The space-filling third dimension is an aspect that can hardly be denied in one of Walentynowicz’ latest works. In Trembling it catches our attention not only in a visual way but also in a more emotional sense. An outside-in turned loudspeaker serves as a camera, again operating according to the pinhole principle. But this time the artist did not work with a black and white negative, which is bent inside of the corpus, but carefully positioned completely intact colour material. In his text Und der Sinus wird weiterschwingen Friedrich Kittler (1943–2011) reflects on Gottfried Wilhelm Leibniz‘ (1646–1716) understanding of the human mind. Leibniz compared perception to a camera obscura with a vibrating membrane attached to the back wall. Here the past always resonates. Referring to this Kittler explains: “The past of the mind is always contemporaneous to the mind.” – A more beautiful description of the photographic long-exposure cannot be imagined. Walentynowicz understands the material as such a membrane. During exposure low frequency sound waves are fed into the speaker and put the film slightly into motion. All current impressions – visual and also acoustic ones – impact on the photographic emulsion for a few moments, minutes or hours. Future turns into present, trembles, present turns into past, trembles, turns into past, trembles, turns into past… Not only has the genesis of her work occurred in this very rhythm but also its presentation. The artist creates a special sound atmosphere consisting of different frequencies simultaneously played. Furthermore, the images are projected in a steady rhythm slide by slide onto a wall. Here they linger for a certain time, just to slide ahead to the next one. Sometimes another projection produced by a mirror meets a different wall. The specialty of this arrangement is the fact that the mirror likewise is connected to sound waves, which make the mirror “dance”. Consequently, this projected image appears restless, unsteady, and erratic. And although the frequency never changes, the movements always do. “It’s like it had its own momentum that takes it where it wants” Walentynowicz remarks. This seems like a reminiscence of the periodic vibrations that influenced the body of the slide during exposure and, now, are denoted by the staggered light-lines on the final image. Above all the literally spotlighted slide in the projector occurs as the physical medium it actually is. It appears more like an object than a flat picture. In using chromatic material the artist does not only present the wide and colourful spectrum of shades. Moreover, this lightness emphasizes the fragility of the thin and transparent materiality of the film which almost seems ephemeral while trembling. This fugitiveness contrasts the stable and steady image of the same slide but on the other wall extremely. Whereas the balanced image invites to contemplation, the unbalanced one evokes a feeling of unease. The rhythm of projecting determines the rhythm of perception, with each “click” of the changing slides as its meter. And what if this “click” fails to appear, extending the change for an incalculable amount of time? Here the viewer has to wait and can experience what it means to simply wait. This is exactly the situation that substantially determines the artists’ practical work with the long-exposure; persistently waiting. In this sense, the third dimension is augmented by a fourth one: Time. And whereas this factor already plays an important role in her black-and-white photography Trembling creates an additional space where sound cannot only be heard or felt but also visually observed. The artist establishes a scenery of the senses that finally culminates in a single image which is able to transport the whole context freely.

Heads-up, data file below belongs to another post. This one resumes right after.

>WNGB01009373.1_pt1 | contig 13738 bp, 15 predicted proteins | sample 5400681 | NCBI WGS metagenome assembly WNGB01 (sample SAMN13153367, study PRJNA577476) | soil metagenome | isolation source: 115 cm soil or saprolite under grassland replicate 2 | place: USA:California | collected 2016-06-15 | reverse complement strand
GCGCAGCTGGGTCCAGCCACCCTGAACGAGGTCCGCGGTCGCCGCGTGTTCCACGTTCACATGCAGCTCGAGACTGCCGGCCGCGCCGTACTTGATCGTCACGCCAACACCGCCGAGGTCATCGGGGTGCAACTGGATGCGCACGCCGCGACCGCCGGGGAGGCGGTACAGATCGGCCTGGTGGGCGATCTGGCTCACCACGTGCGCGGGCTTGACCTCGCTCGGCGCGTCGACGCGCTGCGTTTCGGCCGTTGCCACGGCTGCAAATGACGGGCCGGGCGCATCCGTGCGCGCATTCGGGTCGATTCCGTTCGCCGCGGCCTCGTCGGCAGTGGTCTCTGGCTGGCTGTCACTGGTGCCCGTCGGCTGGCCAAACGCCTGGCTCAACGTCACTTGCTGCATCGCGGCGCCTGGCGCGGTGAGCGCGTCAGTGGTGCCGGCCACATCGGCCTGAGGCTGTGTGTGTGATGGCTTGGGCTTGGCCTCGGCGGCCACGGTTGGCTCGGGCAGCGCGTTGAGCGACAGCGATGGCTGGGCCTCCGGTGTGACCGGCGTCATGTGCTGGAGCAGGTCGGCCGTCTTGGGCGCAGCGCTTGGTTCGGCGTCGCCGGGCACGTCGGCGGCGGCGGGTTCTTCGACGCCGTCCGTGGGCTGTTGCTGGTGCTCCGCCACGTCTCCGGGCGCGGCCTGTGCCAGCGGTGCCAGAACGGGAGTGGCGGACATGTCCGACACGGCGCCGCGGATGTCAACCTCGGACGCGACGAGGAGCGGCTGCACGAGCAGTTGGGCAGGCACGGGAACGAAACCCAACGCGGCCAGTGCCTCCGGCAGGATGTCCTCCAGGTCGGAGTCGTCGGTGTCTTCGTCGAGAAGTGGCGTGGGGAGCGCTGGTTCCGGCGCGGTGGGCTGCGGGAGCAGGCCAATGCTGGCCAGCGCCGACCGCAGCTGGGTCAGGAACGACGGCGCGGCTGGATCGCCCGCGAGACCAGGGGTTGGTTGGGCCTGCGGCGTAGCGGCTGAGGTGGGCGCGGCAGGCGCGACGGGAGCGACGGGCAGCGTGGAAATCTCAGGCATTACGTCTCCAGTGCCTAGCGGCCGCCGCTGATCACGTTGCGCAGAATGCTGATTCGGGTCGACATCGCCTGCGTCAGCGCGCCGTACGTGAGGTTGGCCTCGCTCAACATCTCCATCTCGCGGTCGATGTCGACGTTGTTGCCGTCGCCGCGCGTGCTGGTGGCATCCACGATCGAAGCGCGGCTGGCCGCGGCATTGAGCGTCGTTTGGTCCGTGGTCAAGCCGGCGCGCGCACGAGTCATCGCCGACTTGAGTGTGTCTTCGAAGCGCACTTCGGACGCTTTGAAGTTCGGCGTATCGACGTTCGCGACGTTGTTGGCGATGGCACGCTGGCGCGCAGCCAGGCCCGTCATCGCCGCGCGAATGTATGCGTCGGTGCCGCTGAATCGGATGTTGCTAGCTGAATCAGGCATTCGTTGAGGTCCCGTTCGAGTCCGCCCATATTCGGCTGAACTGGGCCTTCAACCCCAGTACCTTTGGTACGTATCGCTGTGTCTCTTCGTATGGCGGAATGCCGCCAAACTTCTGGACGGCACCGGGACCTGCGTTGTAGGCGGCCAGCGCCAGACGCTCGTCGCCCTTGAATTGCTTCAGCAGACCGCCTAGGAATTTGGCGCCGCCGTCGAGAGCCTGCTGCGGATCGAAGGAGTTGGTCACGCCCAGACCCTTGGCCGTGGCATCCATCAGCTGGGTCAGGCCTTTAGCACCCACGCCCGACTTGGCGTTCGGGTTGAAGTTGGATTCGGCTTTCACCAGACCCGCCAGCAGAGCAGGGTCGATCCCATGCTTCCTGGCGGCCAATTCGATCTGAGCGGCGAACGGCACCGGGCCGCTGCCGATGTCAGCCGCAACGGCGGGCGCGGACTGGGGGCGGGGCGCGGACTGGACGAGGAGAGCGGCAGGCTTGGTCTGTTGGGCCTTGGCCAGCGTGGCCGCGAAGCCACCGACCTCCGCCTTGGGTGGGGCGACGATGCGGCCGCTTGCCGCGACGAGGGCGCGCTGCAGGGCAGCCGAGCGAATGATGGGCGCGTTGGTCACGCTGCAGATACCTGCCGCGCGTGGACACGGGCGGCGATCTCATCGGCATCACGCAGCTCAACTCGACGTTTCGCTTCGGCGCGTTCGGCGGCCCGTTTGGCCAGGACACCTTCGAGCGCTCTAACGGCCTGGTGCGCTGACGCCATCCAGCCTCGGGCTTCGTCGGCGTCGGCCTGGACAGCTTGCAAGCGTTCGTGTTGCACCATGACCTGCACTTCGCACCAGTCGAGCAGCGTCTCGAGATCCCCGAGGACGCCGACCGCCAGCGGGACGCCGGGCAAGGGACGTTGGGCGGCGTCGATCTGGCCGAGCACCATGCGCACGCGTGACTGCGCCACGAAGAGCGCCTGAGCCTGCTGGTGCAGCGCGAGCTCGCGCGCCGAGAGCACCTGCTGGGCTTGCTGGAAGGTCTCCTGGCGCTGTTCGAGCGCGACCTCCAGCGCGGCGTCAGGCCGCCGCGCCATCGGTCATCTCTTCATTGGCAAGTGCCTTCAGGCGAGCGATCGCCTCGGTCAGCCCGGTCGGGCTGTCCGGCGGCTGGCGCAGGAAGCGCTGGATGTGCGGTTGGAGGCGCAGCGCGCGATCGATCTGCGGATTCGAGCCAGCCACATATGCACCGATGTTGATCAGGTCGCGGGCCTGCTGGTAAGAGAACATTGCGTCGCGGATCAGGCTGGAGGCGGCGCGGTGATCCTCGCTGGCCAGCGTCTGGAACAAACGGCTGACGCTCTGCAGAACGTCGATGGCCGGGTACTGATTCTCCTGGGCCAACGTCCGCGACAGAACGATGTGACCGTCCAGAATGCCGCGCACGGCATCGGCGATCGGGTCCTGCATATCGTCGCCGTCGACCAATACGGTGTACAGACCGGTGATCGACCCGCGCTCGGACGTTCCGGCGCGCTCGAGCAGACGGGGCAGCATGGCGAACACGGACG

Walentynowicz’ way of working with the photographic material reflects her way of thinking about photography in general. She interprets the photograph not only as an objectifying medium of presentation. Different patterns overlap each other all too often: the will to fix a picture of the world – movement, shapes, and light – and thereby willingly risking to reveal the photographic conditions – in-motion unsharpness, abstraction, and halo effects. Furthermore, the artist challenges the technical advantages of the medium. She builds her own cameras that do not work fully automatically and not even mechanically. They only follow the rules of optics and chemistry. This is a conceptual strategy that does not lack a certain emotional input. That can be observed in her seemingly aggressive way of handling the negatives. The usually untouched witness and receiver of light rays becomes an agitator on its own. Suborned by the artist, who formed it, the material sometimes refers to itself and gives hints on its own materiality. In bending, folding, and distorting the sensitive negative the artist does not only proof the delicate limits of the image but also the origin of imaging.